Frostfire and a Charity Anthology

Woman reading scary book, lithograph, illustrationBack in November of last year, one of my short stories called “Frostfire,” appeared in an anthology named “Trickster’s Treats #4,”  edited by Louise Zedda-Sampson and Geneve Flynn. This charity anthology was published in Australia by Things in the Well Publications to support the Indigenous Literacy Foundation.

“Frostfire” has been nominated for a Nebula Award. More on that later.

Writing Horror to Understand

Now, I don’t often write short stories, although I have a file drawer full of them. And I prefer to think that I don’t focus on horror, although some of my stories drift further into that territory than I intended. But when I do write a horror story, it deals with other subjects and uses the medium of horror to get the point across. As the editors of Trickster’s Treats #4 say in their “Dreaditorial,”

“As horror writers, we often write to understand the world and our place in it.  We write stories to hold the things that matter to us, that pain us, and frighten us, up to the light. We pull these things apart and reassemble them into a new form—allowing us to distance and control, making these things contained, manageable.”

Exactly.

Zombies or Something Else?

Thus, Trickster’s Treats #4, which is subtitled, “Coming, buried or not,” is an anthology of stories about zombies. (Don’t ask me why the cover shows a dead skull. I didn’t choose it and I don’t like it, mostly because I don’t think it represents the subject matter very well.)

Tricksters Treats #4, Things in the Well Publications, Indigenous Literacy Foundation, Frostfire, charity anthology

I wrote “Frostfire” many years ago and it started with a question, as many works of speculative fiction do: What would a world be like where the dead rise as part of a natural cycle of renewal? The next question followed: How would a society deal with this to control ihe process and make the best of it?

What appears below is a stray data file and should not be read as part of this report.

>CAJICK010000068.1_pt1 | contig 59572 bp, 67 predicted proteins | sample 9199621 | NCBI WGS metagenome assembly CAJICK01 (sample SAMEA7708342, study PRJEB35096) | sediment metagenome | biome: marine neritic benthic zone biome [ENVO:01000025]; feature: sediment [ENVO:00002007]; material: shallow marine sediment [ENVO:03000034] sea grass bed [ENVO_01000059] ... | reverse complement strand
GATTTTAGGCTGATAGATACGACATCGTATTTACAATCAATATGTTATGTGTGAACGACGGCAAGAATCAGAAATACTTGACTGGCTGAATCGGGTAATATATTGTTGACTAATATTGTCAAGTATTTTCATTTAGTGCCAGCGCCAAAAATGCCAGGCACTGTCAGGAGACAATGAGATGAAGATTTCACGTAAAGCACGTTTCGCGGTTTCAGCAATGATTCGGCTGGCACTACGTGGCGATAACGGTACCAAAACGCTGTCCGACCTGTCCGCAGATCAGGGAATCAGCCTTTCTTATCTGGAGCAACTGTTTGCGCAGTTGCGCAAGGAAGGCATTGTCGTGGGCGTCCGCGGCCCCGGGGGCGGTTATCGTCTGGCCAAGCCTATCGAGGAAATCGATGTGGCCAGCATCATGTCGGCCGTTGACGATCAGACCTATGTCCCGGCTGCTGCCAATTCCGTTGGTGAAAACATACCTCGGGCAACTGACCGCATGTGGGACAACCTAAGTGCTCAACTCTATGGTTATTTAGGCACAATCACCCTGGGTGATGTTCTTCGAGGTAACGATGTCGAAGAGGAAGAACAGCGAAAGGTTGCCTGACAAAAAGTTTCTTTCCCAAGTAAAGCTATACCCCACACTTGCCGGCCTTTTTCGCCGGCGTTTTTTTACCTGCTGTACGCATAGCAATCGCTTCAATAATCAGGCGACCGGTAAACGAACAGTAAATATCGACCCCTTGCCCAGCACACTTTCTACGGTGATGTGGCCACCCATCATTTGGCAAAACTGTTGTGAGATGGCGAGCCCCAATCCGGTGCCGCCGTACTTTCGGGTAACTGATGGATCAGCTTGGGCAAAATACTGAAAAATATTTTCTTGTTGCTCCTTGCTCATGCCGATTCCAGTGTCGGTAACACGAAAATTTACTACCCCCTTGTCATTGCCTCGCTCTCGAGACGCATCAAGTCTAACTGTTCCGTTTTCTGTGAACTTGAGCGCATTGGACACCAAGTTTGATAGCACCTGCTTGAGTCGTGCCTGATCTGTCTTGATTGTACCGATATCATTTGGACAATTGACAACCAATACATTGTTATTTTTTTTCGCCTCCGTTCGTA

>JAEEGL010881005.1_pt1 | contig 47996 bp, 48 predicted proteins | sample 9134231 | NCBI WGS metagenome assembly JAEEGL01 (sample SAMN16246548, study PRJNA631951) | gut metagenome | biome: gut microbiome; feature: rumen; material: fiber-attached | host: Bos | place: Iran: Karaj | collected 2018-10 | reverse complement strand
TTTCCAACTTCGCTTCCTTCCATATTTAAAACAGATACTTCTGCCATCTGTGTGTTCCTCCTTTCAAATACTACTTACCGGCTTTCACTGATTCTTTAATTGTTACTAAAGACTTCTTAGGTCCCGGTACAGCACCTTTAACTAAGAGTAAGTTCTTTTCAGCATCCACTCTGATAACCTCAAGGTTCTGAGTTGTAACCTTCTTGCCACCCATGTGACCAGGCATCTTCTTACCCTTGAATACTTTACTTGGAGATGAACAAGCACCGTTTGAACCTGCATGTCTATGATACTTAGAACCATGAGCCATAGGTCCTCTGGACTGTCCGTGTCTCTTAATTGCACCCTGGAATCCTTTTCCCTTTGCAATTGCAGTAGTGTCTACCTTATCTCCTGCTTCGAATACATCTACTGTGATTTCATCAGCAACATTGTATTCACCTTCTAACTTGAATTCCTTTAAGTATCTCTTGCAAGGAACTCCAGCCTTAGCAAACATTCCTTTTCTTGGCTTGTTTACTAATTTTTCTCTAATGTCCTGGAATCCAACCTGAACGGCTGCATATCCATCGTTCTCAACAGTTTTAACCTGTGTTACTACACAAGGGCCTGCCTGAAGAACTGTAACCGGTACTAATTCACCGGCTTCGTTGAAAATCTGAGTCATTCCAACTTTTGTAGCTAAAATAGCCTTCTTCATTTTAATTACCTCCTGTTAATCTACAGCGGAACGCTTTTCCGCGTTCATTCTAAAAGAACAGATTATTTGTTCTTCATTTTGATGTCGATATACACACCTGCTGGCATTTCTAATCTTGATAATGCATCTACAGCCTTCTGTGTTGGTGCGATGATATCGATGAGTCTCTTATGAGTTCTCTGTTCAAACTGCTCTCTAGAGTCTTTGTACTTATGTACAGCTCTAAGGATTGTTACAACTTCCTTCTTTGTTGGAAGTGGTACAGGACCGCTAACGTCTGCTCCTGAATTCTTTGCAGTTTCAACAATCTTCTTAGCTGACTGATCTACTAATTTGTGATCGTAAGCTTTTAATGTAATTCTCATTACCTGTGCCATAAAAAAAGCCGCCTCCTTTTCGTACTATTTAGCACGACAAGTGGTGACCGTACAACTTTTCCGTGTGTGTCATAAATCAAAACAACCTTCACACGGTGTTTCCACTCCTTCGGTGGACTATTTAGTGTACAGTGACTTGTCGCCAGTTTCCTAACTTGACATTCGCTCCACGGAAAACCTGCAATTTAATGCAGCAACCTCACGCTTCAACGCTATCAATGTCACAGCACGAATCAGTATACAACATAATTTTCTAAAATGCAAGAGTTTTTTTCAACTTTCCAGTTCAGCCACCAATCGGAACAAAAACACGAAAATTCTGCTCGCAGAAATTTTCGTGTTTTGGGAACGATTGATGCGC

What emerged was a story about love and obsession, death and rebirth, understanding and acceptance. Really. I’m not making this up. Well, I made up the story but that’s different.

“Frostfire” on Another World

“Frostfire” doesn’t take place on planet Earth, of course, but in a human colony on another planet. That gave me the freedom to craft an ecology and a culture where it not only makes sense for the dead to re-animate, but where that is necessary for the colony to exist.

As I wrote, the story became one of a man and his family, a mother who can’t let go, and a dreadful decision that puts both husband and wife in danger. Here’s a quote from the story:

“The boys all nodded and Len directed them to their positions. He put Orrin in the back, as far from Jody’s grave as he could, and I nodded my gratitude. The women brought out cider and hot doughnuts and meat pies and roasted corn and we ate our fill before the sun went down.  The temperature dropped quickly. Pomona rose, its full red disk casting a ruddy light that did nothing to dispel the creeping cold. Frost began to sparkle in the grass and we lit the fire. I donned my leather coat and took up my prod. Within moments we heard the first scrabbling from the graveyard that told us the rising had begun.”

 The Nebula Awards